Leaders from the North of England have demanded a place at the Brexit negotiating table with Prime Minister Theresa May.
The leaders of five combined authorities said it was "absolutely vital" the north is heard during negotiations to leave the EU as its population is greater than London's and its economy is larger that Scotland's and Wales's.
They invited Mrs May to a meeting in Greater Manchester "at her earliest convenience".
A letter is signed by combined authority leaders, including Paul Watson, the chairman of the North East Combined Authority and leader of Sunderland City Council, and those in West Yorkshire, Greater Manchester, Liverpool and Sheffield.
It says: "Your efforts to meet leaders outside London is commendable.
"However, the North of England has long had concerns that we are being ignored, caught between an economically and politically powerful London and an increasingly politically important Scotland.
"As we negotiate our exit from the European Union, you have made clear that you believe in having an approach and negotiation objectives that include the whole of the United Kingdom.
"On that point we wholeheartedly agree. It is absolutely vital that the voice of the North of England is heard loud and clear during the Brexit negotiations.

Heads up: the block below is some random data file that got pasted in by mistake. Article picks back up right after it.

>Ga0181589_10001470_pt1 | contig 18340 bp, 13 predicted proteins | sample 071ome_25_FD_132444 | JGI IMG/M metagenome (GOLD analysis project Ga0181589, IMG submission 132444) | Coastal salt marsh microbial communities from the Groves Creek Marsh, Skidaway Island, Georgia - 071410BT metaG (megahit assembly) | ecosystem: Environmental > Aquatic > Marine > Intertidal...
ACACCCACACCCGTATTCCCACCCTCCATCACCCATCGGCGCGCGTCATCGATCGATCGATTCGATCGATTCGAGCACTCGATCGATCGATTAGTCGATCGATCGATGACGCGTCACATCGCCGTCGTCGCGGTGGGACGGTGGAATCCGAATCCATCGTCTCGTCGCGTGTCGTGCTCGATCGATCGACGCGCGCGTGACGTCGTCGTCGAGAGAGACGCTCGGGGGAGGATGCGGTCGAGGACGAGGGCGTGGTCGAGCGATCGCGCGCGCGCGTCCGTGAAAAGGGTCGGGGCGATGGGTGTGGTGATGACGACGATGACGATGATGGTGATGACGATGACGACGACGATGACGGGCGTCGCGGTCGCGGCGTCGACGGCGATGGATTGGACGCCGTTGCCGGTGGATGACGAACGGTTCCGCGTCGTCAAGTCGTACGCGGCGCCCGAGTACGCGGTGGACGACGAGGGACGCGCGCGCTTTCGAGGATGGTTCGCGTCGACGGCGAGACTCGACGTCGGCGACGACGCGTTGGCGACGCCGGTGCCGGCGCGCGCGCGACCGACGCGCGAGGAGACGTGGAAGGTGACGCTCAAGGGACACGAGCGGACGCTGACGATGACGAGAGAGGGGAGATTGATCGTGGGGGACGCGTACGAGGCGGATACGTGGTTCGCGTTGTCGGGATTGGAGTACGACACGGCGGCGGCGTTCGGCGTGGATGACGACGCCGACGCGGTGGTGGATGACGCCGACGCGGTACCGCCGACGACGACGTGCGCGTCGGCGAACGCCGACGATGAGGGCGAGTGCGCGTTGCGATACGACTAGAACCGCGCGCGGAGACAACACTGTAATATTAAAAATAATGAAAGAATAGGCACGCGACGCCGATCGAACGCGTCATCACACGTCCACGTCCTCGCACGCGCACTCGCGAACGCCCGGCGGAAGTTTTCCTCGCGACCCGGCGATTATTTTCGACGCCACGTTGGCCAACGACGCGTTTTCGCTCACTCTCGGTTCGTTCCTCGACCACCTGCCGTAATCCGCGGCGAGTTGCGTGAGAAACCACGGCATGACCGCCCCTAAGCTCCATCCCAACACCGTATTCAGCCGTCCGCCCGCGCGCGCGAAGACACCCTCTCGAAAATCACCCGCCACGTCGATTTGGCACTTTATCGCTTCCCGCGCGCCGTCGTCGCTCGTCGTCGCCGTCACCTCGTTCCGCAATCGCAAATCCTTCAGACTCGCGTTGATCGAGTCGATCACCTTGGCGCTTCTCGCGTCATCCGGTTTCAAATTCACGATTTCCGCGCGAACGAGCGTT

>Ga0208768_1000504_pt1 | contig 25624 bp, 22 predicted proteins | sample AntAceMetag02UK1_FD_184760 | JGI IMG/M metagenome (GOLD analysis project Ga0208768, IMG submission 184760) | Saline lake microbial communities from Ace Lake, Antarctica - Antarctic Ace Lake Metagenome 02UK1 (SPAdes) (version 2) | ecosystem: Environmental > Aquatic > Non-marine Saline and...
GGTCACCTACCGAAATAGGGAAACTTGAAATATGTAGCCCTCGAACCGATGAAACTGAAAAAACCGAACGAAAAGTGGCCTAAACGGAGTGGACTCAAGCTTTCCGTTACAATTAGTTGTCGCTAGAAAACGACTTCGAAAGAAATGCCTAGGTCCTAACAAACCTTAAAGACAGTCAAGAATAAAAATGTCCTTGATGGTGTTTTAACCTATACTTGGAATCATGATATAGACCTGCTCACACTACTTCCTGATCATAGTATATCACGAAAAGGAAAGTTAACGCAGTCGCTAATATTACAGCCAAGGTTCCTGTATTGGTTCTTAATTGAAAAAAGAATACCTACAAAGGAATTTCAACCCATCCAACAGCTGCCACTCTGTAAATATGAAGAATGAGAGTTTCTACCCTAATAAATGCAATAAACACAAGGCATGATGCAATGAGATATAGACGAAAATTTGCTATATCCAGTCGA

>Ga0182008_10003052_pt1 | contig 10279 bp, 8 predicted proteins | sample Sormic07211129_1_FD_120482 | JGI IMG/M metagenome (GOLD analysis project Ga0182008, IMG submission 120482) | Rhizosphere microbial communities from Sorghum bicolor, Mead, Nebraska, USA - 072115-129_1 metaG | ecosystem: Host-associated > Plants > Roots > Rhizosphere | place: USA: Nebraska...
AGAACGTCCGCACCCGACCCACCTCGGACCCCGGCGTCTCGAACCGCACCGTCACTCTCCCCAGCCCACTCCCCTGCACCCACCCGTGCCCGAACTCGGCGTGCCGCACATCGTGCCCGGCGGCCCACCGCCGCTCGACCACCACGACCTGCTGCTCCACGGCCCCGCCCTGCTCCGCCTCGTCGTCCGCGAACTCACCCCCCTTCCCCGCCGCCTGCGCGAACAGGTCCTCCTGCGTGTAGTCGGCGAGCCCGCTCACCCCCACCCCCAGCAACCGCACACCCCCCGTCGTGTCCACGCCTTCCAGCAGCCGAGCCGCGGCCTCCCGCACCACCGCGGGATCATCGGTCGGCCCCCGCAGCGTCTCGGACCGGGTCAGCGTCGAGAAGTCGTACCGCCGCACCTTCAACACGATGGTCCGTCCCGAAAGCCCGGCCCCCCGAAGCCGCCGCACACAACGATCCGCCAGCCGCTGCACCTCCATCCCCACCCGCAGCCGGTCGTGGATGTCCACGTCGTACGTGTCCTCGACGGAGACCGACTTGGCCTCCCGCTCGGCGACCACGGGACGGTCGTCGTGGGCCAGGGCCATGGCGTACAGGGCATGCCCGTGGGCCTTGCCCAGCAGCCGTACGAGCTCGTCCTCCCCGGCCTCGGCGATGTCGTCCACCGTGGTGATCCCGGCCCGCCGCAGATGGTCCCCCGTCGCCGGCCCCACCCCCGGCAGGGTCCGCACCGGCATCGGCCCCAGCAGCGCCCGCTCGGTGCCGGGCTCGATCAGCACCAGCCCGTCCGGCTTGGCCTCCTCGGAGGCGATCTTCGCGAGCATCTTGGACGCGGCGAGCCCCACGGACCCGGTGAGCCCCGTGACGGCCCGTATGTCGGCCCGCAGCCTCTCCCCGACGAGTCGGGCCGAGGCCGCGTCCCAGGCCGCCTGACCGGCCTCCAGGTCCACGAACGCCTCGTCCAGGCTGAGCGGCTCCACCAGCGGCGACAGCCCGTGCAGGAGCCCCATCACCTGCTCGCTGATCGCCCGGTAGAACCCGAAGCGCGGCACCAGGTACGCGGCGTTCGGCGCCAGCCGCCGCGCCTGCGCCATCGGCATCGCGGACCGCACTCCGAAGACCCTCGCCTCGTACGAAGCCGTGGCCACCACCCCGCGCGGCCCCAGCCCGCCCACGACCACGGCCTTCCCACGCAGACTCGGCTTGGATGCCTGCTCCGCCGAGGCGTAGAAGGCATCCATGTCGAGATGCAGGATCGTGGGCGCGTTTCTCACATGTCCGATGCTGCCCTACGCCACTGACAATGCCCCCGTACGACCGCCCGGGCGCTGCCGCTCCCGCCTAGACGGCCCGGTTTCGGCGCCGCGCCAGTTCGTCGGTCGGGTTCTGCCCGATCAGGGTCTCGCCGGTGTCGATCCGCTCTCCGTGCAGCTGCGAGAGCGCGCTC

"The North of England has a population greater than London and almost three times that of Scotland.
"Our economy is significantly larger than Wales' or Scotland's.
"Accordingly, we would like to invite you to meet with us at your earliest convenience to discuss our role within the Brexit negotiations and how we can work together for the benefit of the North."
The IPPR North think tank backed the letter.
Director Ed Cox said: "The North of England has a population of 15 million and an economy worth £300 billion - twice that of Scotland - and so it is right that Northern leaders should demand a place at the Brexit negotiating table and a North first approach to investment.
"The city leaders should be mindful though that it was outside the big cities that the strength of the Leave vote was strongest and for the 'northern powerhouse' initiative to prosper, greater thought must be given to how the North speaks with a more inclusive voice and develops a more joined-up economic plan."